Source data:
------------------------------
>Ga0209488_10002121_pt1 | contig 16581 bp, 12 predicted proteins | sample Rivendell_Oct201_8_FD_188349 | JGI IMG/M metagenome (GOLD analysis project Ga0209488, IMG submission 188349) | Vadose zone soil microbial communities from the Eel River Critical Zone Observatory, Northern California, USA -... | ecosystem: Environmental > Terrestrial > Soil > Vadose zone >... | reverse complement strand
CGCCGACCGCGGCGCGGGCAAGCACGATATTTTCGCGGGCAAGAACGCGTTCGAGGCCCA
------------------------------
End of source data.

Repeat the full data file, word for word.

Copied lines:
>Ga0209488_10002121_pt1 | contig 16581 bp, 12 predicted proteins | sample Rivendell_Oct201_8_FD_188349 | JGI IMG/M metagenome (GOLD analysis project Ga0209488, IMG submission 188349) | Vadose zone soil microbial communities from the Eel River Critical Zone Observatory, Northern California, USA -... | ecosystem: Environmental > Terrestrial > Soil > Vadose zone >... | reverse complement strand
CGCCGACCGCGGCGCGGGCAAGCACGATATTTTCGCGGGCAAGAACGCGTTCGAGGCCCA